Good Comedy Is Serious


I enjoy watching good comedians perform because they often address an underlying, serious issue and introduce me to different perspectives.

Dave Chappelle said he always enjoys scatological humor, but he also said, “I pride myself on saying real shit that people don’t even realize I’m saying.” Chappelle’s parents were professors, and he joked once during Inside the Actor’s Studio that he was “the first person in [his] family not to go to college who had not been a slave.” He moved at the age of 10 from the outskirts of Washington DC to live with his father in Yellow Springs, Ohio. While he was gone the American crack epidemic struck the city and transformed it into “murder capital.” Chappelle said it was as if a “crack bomb” had exploded causing almost everyone he knew to get involved in the drug trade.

For one job during his high school years, he wore a cookie costume with a big chocolate chip on his head and handed out flyers to earn $3.50 an hour while other black youth were making far more money dealing crack. Years later Chappelle filmed the HBO special “Killin’ Them Softly” in which he joked about being chauffered in a limousine by a driver who wanted to make a detour in the ghetto.

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As Chappelle paints a picture of the limo’s gradual descent into the ghetto, he doesn’t preach but makes a subtle point about class. He’s a black man in a limo who sees a baby in need but feels too ambivalent to step out of the safety of his car.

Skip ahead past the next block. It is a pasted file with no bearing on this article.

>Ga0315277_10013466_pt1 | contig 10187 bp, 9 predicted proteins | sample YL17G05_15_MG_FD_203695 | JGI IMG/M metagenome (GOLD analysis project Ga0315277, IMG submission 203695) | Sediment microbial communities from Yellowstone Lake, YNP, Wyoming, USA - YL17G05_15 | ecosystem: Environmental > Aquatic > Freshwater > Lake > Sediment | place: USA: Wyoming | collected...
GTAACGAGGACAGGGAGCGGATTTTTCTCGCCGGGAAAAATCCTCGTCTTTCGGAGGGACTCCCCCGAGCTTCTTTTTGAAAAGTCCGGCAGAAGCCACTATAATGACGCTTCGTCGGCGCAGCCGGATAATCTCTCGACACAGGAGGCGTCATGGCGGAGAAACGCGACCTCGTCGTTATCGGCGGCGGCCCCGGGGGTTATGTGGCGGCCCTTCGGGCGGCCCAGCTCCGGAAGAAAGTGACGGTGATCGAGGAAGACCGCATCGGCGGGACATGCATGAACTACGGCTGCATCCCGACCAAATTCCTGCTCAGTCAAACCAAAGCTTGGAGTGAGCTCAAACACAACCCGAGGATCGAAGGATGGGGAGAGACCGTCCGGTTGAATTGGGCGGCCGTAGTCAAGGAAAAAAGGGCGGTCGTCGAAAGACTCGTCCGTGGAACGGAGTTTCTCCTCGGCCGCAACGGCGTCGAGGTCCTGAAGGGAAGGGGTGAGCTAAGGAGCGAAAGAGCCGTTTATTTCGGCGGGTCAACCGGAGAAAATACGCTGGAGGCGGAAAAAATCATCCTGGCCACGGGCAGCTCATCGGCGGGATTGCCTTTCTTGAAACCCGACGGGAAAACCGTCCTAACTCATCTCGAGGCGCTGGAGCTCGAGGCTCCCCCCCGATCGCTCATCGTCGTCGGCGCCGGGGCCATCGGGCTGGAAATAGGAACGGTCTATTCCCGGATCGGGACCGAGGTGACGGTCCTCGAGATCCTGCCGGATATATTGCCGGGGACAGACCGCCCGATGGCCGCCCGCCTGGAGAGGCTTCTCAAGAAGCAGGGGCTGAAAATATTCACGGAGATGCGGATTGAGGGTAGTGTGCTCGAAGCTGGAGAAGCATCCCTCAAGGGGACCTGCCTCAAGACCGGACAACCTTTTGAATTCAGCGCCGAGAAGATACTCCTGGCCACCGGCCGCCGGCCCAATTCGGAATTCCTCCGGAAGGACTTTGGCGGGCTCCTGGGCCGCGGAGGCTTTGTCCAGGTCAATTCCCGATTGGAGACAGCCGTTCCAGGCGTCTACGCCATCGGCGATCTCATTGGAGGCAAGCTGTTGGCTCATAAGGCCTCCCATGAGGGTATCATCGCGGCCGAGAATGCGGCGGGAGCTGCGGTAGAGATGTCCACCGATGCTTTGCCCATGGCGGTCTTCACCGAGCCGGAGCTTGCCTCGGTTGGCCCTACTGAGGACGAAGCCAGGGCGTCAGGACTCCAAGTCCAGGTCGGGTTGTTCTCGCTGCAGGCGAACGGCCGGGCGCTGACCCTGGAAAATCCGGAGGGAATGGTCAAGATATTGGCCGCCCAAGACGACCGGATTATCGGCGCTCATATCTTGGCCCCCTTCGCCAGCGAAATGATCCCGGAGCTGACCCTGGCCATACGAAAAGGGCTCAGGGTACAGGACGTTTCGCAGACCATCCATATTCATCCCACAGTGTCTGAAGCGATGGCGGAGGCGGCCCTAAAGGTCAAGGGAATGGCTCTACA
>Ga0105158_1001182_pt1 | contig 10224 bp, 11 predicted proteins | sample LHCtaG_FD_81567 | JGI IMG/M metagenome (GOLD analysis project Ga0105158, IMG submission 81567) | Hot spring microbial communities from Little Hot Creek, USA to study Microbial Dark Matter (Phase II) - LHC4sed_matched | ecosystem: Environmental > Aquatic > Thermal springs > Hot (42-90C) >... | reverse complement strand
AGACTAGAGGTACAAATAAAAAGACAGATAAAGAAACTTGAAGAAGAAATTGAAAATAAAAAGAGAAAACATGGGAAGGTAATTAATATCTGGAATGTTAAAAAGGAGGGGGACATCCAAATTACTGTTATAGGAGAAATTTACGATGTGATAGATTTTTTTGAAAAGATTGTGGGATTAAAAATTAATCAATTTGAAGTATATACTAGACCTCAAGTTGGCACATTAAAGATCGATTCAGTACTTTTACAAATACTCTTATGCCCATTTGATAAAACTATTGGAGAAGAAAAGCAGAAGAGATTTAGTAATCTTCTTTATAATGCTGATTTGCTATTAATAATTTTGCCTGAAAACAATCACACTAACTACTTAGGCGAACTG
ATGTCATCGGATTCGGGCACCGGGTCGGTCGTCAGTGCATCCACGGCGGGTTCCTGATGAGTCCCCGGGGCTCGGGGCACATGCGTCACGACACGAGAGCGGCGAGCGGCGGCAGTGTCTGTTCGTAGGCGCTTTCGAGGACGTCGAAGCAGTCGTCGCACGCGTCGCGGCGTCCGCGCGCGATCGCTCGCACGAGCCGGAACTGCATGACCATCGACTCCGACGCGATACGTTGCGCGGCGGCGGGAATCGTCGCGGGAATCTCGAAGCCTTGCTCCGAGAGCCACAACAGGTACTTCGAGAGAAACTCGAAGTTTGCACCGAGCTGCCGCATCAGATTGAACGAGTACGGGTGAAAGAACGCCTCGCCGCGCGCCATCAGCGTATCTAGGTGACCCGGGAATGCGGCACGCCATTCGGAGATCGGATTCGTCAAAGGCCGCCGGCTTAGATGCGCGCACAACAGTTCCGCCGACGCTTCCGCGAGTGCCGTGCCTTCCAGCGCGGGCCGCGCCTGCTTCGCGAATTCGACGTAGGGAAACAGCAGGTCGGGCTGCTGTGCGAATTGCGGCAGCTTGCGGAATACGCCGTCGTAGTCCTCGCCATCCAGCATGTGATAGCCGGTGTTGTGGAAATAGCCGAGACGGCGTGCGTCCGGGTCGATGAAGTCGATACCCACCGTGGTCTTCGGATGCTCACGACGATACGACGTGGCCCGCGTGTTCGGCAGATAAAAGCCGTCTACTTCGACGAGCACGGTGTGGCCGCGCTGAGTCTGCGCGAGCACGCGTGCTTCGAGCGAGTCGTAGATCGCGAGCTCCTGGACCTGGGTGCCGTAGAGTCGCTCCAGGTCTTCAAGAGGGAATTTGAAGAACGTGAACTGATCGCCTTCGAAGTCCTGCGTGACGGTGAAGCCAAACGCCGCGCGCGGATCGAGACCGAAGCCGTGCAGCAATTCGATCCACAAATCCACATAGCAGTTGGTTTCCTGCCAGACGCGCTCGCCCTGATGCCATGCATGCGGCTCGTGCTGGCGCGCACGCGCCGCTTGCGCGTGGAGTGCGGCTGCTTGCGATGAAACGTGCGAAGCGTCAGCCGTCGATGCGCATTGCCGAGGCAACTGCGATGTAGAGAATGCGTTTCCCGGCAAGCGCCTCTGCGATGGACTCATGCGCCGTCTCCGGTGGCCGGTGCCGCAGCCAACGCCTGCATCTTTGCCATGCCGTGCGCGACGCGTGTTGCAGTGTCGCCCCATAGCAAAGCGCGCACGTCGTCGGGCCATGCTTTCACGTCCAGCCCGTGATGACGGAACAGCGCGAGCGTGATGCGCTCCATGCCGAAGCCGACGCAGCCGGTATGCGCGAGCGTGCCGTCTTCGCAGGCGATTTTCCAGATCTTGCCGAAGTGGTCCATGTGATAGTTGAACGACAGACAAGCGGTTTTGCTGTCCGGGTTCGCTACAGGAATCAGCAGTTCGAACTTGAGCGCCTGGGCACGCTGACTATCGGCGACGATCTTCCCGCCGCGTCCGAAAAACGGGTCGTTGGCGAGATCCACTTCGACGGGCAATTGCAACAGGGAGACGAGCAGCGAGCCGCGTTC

Good comedy also gives me insight into others’ lives that I otherwise wouldn’t know. I feel I can better understand my colleagues who have children after listening to Louis CK’s jokes about the challenges of raising his two daughters. Chappelle talked about terrorists not taking black hostages because they know they’re bad bargaining chips. The host of Inside the Actor’s Studio James Lipton pointed out that this thought probably doesn’t occur to Caucasians.

Good comics challenge the status quo. Bill Burr ranted about “gold digging whores” and wasn’t afraid to play devil’s advocate against the prevailing sentiment that the rich, powerful men who committed adultery were pigs, end of story. He tells us to dig deeper and question what motivated men like Arnold Schwarzenegger, Tiger Woods, Kobe Bryant, etc to do what they did.

Although they produce laughter that’s often truthful and therapeutic, many comedians’ lives are less than happy and healthy. Louis CK talks about how he’s getting fat and old. Burr’s greatest fear is growing old alone with no family, but he has huge reservations about marriage. Looking back on his rise to stardom, Chappelle said “the higher up I go, for some reason, the less happy I am.” Perhaps this is due to the pressures that arise from the synthesis of art and corporate interests. Perhaps there’s something about people who make a living out of seeing the absurd parts of life. Great artists have a powerful source of inspiration, and I can’t help but feel conflicted when I enjoy material that probably took a lot of blood, sweat, and tears to produce and perhaps is a packaged product funded by a corporation counting on a return on investment.

At the end of his Actor’s Studio interview, Chappelle told the acting students in the audience a piece of advice his father told him when he decided his passion was comedy. And that was to name a price for doing the job, “and if it ever gets more expensive than the price you named, get out of there.”